Why is old garden fertiliser wet?

I sometimes use a bit of artificial fertiliser in my garden, as well as my home-made compost. I don’t use much, so the pack bought one year may last for a couple of years.

If it is kept for a couple of years, the pack becomes wet. It is as if it were sprayed with water, so that the outside packaging is damp, and curls up. The contents are caked together and moist, like potter’s clay.

This is not due to the storage place. it is a large building which is well-built and watertight. Nothing else stored there shows any sign of damp - only the fertiliser. So, I believe that the dampness is not caused by a wet environment. The fertiliser becomes wet in some way, and that makes the package wet.

I assume it is some chemical reaction. The current batch of wet fertiliser is a normal NPK mix - with Nitrogen, Potassium and Phosphorus. (Please convert to the USAian term or spelling for those chemicals, if it causes confusion to Amerenglish speakers.)

Two queries -

  1. Why does this happen?
  2. i still use it on the assumption that it still has the same chemical composition - but am I poisoning my plants unwittingly?

It’s Hygroscopic.
I don’t think this has much of an effect on it’s potency.

Granular fertilizers are hygroscopic. Store it in a sealed container and it won’t turn into a slurry or a rock like mass if it dries out again. I store it in plastic bucket with lids that bag can fit in.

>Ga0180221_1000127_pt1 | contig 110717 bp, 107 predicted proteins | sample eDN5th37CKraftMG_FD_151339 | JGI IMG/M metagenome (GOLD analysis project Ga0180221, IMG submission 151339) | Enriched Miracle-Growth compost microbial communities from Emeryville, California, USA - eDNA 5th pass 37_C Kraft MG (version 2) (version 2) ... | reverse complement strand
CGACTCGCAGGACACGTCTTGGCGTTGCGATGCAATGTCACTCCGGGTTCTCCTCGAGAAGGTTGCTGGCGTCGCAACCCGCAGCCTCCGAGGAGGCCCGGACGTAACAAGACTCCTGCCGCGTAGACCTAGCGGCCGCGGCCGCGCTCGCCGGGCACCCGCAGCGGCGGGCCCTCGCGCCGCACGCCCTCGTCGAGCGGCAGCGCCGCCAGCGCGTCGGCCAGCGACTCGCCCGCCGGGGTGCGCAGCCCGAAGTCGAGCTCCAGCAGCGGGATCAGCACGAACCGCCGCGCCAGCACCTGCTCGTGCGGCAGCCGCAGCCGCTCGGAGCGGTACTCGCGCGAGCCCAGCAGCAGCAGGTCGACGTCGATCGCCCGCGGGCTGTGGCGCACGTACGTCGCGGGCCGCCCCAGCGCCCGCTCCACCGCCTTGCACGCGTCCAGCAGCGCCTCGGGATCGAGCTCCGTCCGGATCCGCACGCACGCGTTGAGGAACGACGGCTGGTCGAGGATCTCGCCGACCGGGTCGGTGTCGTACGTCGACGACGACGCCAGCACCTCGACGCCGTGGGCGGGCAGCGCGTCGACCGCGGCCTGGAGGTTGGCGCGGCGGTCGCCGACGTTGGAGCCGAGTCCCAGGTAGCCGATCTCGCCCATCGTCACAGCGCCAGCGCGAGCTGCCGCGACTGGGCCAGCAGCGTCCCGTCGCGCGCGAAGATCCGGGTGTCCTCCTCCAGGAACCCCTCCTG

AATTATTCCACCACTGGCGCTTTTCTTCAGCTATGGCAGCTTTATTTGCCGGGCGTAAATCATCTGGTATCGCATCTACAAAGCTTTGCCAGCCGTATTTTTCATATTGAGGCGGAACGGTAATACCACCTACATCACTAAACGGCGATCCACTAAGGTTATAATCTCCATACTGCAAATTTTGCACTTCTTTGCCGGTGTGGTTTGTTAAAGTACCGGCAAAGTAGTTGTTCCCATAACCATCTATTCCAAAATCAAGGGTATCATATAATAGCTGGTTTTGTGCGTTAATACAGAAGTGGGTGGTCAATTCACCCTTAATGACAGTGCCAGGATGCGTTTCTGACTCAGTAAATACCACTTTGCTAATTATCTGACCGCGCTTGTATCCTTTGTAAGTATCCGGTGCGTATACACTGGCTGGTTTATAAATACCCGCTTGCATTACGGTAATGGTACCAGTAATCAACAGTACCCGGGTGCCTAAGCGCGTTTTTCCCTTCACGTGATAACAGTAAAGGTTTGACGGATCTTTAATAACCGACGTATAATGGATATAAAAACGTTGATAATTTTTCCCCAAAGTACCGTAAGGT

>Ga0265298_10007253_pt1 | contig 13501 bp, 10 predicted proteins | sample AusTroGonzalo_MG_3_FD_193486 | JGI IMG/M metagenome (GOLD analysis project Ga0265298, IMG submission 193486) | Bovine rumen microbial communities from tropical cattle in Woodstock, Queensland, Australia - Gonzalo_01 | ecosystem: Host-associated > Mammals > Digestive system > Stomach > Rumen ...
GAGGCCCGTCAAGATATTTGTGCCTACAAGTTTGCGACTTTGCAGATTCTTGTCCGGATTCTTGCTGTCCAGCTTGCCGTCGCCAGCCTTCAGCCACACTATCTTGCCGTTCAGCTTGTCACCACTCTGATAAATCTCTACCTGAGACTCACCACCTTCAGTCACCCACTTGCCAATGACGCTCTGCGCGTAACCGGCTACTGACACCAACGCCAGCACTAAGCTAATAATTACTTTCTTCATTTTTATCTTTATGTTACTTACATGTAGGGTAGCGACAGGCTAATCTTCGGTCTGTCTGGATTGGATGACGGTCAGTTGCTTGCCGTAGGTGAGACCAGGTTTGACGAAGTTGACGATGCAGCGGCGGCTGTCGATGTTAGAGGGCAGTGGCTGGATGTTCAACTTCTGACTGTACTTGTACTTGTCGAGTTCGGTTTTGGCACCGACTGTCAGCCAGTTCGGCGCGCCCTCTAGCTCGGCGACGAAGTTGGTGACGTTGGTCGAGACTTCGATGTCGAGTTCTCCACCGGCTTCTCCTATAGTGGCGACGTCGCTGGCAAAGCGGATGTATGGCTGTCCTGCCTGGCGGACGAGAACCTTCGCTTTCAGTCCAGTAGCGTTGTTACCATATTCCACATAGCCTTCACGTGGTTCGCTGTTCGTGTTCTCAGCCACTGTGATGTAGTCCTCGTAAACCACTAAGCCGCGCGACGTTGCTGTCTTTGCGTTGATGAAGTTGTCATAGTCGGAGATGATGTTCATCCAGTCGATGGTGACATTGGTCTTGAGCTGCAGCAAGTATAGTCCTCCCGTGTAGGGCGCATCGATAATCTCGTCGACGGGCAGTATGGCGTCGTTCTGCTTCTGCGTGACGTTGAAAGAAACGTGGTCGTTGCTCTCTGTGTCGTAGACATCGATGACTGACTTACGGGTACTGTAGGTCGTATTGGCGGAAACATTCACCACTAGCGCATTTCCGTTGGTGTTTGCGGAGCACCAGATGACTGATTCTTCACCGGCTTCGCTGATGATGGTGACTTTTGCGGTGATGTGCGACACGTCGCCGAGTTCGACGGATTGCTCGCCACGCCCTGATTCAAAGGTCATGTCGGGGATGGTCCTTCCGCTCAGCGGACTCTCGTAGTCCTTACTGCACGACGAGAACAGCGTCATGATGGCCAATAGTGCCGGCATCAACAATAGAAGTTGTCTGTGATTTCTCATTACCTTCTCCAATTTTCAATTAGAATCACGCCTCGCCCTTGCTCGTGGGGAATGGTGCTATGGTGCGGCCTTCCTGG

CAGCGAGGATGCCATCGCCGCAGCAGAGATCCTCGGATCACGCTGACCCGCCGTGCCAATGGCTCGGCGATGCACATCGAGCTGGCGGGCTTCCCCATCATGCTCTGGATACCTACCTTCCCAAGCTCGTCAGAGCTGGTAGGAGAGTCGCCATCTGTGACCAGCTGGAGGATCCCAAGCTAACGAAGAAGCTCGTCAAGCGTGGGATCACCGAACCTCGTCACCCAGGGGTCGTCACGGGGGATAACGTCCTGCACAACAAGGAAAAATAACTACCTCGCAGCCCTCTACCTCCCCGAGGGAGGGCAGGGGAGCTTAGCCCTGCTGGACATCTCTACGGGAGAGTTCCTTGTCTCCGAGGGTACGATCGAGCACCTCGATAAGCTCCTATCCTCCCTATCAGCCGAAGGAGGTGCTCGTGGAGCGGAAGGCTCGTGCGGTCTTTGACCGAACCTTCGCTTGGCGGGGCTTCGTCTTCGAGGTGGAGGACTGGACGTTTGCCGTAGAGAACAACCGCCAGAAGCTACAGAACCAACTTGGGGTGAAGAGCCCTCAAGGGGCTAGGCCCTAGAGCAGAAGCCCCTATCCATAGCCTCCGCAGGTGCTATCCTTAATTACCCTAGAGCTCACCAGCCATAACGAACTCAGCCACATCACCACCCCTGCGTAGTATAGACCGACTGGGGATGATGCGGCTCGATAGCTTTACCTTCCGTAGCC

Not just hygroscopic, but deliquescent. Able to keep extracting water from the atmosphere even after covering itself with water. That’s what it takes to get the bag wet.

There you go. You win able to take it to the pinnacle while others not so far.:stuck_out_tongue:

Thank you for your very useful comments.

Beowulf says “I don’t think this has much of an effect on it’s potency.”

I take it that the only effect of hygroscopy is to dilute it with water, in an inconvenient way. It would be diluted anyway from moisture in the soil. Just confirm this, are you confident that the fertiliser retains its benefit and has not been chemically altered other than dilution?

check with the manufacturer. a simple compound like sodium hydroxide (NaOH) is deliquesent but will not be affected. just dry it on an autoclave. but some compounds and mixes may lose their intended properties if they absorb too much. example: gunpowder and some other propellant powders for firearms are hygoscopic and that will likely ruin them.

a artificial fertilizer may no longer be homogeneous. some compound will move into and leak out of the bag. the rock might not have all the elements in intended quantities in a chunk that you break off. the rock might still have plant value though not in the intended fashion.